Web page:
But all in all personally speaking I hope BD wins; from a technical viewpoint it's able to offer a lot of new and quite exciting features that aren't possible on HD-DVD. And I know my next statement is probably going to cause controversy but HD-DVD is [in simple terms] simply a DVD-Video, but with larger capacity! I know that's generalising A LOT!!

Yes, HD-DVD requires a lot less re-tooling for replication houses, which in turn means it's cheaper to bring to market BUT BD has a lot to offer and I hope and prey it's given a chance!

Anyway, here's to hoping... ;)

dextertangocci
Jul 14, 2006, 02:20 AM
HD-DVD all the way.

Why? It has worse specs than Blu-ray...

dguisinger
Jul 14, 2006, 02:27 AM
I personally would love to see both formats fall flat on their asses. Both sides are way too stubborn to standardize and are expecting consumers to waste money on one side or the other, just to have their super-expensive players become paperweights when a standard is picked.

Not to mention, the DRM is so restrictive its not even funny. Especially on Blueray. It is rediculous that if you use an analog connection or a non-secured digital connection that blueray down-samples and then up-samples the video to distort it so you cannot somehow make a digital copy. Thats not how the professional pirates duplicate discs! Morons, all they are doing is once again hurting consumers. Blueray players even phone home to tell Sony what you've been watching and download new encryption keys incase someone broke the keys like they did with CSS. Sony has assumed way too much control with Blueray, so if I'd have to pick either format I'd go with HD-DVD. Lets not forget Microsoft is backing HD-DVD on the X-Box 360. Last week when I was at the game store, they said the add-on drive would be coming soon for around $100. Thats alot less than a blueray player. Heck, when combined with this fall's xbox price cuts (we all know its going to happen with the ps3 release), it will be significantly less than buying a PS3 for a blueray player.

We've seen it with Betamax, MiniDisc, MemoryStick, etc. Sony doesn't play well with others, they like their own formats. Heck, take a look at the Sony DRM fiasco from last year with the rootkit CDs. Do you really trust Sony to be checking in on what Blueray discs you are playing and verifying your encryption keys on a dailybasis? There are very few features in Blueray which are consumer friendly.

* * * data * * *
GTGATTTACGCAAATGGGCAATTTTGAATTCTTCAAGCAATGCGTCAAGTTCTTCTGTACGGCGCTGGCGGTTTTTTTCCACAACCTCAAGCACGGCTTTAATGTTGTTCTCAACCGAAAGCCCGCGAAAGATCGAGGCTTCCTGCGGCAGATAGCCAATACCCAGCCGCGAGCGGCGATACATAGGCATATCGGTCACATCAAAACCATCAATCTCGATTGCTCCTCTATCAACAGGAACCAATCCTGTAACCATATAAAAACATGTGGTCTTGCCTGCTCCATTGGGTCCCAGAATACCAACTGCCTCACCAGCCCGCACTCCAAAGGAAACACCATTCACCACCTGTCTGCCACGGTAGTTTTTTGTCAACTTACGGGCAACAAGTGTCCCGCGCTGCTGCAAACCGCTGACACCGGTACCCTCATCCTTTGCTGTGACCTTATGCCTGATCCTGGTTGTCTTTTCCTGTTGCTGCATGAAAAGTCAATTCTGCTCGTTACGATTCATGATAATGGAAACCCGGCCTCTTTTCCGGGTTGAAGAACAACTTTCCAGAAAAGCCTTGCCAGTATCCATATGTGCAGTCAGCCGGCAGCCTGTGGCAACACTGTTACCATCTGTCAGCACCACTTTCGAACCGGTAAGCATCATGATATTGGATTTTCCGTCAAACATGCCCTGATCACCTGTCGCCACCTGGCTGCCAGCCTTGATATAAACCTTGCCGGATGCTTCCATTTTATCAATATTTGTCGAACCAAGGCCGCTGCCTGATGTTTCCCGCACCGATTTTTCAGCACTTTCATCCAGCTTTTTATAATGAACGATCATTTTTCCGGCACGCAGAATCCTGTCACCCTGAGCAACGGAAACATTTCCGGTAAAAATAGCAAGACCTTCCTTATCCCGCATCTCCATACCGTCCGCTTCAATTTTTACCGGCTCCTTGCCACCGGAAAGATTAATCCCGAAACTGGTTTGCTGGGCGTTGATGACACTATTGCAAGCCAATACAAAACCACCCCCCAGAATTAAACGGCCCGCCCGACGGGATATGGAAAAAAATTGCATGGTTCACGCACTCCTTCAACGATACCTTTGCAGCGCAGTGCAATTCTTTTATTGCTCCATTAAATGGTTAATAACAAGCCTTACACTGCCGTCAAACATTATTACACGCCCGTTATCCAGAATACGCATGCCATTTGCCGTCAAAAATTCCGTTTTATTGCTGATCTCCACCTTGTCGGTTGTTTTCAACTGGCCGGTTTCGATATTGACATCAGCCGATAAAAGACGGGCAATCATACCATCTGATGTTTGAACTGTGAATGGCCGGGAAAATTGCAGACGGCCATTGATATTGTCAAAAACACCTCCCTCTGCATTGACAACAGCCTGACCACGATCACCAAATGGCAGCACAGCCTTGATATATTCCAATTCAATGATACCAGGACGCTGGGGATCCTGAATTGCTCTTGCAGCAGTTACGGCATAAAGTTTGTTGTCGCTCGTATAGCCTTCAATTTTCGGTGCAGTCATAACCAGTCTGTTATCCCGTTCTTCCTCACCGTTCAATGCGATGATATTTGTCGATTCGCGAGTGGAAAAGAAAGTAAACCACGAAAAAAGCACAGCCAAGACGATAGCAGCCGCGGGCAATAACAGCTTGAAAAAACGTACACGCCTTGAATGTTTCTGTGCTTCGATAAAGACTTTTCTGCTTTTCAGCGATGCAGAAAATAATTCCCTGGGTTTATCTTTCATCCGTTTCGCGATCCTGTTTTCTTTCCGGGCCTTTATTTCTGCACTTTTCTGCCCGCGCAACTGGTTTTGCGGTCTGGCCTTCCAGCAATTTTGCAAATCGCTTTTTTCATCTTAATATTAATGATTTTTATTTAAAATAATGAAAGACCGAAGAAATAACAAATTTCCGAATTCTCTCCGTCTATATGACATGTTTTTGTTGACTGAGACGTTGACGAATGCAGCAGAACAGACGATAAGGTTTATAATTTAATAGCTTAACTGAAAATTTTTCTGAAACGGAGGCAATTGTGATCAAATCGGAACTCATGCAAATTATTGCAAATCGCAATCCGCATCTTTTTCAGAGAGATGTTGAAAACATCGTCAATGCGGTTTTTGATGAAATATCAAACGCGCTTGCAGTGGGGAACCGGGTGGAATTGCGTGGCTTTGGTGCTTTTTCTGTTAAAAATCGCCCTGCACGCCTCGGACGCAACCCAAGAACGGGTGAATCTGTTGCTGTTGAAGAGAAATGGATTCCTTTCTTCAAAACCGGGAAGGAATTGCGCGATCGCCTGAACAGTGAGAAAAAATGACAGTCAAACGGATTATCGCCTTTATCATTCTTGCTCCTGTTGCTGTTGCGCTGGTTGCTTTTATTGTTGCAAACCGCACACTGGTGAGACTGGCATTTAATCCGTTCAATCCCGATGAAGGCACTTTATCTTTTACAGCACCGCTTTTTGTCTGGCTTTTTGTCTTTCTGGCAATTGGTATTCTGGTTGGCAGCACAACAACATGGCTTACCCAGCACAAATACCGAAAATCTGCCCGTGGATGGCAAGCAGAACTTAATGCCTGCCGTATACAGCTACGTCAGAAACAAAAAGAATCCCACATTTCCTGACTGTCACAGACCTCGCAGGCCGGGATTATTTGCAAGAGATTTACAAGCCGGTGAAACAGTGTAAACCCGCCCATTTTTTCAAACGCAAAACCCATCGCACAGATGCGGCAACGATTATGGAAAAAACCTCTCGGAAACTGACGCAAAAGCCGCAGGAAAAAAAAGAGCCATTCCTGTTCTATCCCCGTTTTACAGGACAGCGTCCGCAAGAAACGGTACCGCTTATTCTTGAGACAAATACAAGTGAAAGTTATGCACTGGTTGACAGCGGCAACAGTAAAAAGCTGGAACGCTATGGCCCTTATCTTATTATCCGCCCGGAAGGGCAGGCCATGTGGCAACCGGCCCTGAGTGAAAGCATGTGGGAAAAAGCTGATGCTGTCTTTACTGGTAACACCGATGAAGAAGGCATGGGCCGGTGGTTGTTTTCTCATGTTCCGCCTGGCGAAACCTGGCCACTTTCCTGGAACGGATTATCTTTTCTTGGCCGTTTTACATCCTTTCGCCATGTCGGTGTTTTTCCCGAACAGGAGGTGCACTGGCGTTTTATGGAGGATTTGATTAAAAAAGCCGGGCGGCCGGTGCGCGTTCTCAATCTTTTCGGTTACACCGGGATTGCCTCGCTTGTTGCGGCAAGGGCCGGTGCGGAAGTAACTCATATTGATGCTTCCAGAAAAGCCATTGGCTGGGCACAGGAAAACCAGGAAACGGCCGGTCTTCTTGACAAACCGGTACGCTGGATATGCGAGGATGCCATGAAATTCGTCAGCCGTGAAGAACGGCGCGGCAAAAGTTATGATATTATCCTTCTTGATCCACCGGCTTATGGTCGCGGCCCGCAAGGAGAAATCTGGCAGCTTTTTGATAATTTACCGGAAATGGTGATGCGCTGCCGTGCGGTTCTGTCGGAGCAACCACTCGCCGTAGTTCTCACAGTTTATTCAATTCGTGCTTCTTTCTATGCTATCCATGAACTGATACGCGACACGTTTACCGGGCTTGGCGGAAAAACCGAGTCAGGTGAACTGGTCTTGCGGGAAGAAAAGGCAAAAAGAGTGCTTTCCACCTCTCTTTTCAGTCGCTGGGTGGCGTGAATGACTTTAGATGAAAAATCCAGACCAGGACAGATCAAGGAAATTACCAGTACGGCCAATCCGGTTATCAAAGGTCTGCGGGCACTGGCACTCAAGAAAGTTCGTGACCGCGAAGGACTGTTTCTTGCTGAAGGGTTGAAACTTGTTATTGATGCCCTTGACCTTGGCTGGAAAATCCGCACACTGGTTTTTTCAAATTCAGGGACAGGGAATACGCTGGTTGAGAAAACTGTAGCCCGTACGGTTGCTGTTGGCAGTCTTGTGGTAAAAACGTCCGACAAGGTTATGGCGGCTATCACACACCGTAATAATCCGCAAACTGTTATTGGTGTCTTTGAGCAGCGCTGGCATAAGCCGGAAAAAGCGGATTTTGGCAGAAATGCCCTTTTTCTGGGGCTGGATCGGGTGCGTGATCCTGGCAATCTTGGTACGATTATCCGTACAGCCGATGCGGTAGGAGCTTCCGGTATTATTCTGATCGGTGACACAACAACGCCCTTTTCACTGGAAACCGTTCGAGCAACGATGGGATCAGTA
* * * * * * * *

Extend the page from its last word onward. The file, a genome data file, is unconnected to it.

Like I said, HD-DVD and Blueray both suck in my opinion, too many DRM controls, too expensive, not enough difference really over DVD for most people....

So.......back to the main topic, what do I want Apple to do?
Nothing, don't include either. I knew someone who felt very betrayed when he purchased a PowerMac with DVD-RAM drive. He was convinced because Apple chose that drive that it was where the industry was headed. A year later he could barely find media for it and he couldn't use the discs on anyone elses machines. He actually has always been a pro-mac person, preaching to everyone, but that absolutely infuriated him.

Until there is a standard, Apple should stay out of the way. It doesn't matter if they put it in the highend mac or not, people say people spending that much don't care.........thats not true. They do care, they usually spend that much extra to get a job done with extra features they need. Compatibility and future proofing is a BIG DEAL to these people.

So......apple should not put Blueray in anytime soon. BTO option? MAYBE....BUT......they should put lengthy and wordy warnings when selected informing users that it may be a paperweight in a year.

mozmac
Jul 14, 2006, 02:43 AM
Apple is frequently the first to incorporate new technologies. USB, ditching the floppy drive, airport wireless networking, firewire. I remember when I had my iBook on campus back in 2002. I was one of the ONLY people that had wireless. A few buildings offered it, and I didn't see many other people sitting around on their laptops, unless they had an illuminated Apple shining on their lap.:)

I wouldn't be surprised if Apple was one of the first to use Blu-Ray, especially seeing they are a contributing company. They have a tendency to take new technologies and make them mainstream. They did it with the Apple II, the original Mac, and they continue to do it today.

TangoCharlie
Jul 14, 2006, 02:52 AM
imagine the data you could put onto those disks though!
... and what you'd loose when the disk goes bad :mad:

Silentwave
Jul 14, 2006, 02:55 AM
The BDR-101 is actually a writer as well as a reader, and to be fair at $1000 [or rather around 650.00 over this side of the pond] it's pretty well priced when considering the cost of the first batch of DVD writers, eg. the Pioneer DVR-S201 authoring drive that retailed at a whacking cost of 12,000! General media writers were by definition significantly cheaper, but I recall purchasing our first DVD-R writer at a cost of around 350.00, with DVD-R5 blank media at around 15.00 a pop - so the economies of scale, etc., IMO makes BD at a pretty good starting point.

As for the Sony BD story I feel a lot of people are indeed watching how well the PS3 takes off to then try and validate the outcome and success of BD. But as you rightly said it's historic and as with the PS2 being such a huge success story which then solidified the consumer need for DVD as a new medium; certainly in Japan the green lights shone very brightly for DVD as a consequence of the PS2 success story!

But all in all personally speaking I hope BD wins; from a technical viewpoint it's able to offer a lot of new and quite exciting features that aren't possible on HD-DVD. And I know my next statement is probably going to cause controversy but HD-DVD is [in simple terms] simply a DVD-Video, but with larger capacity! I know that's generalising A LOT!!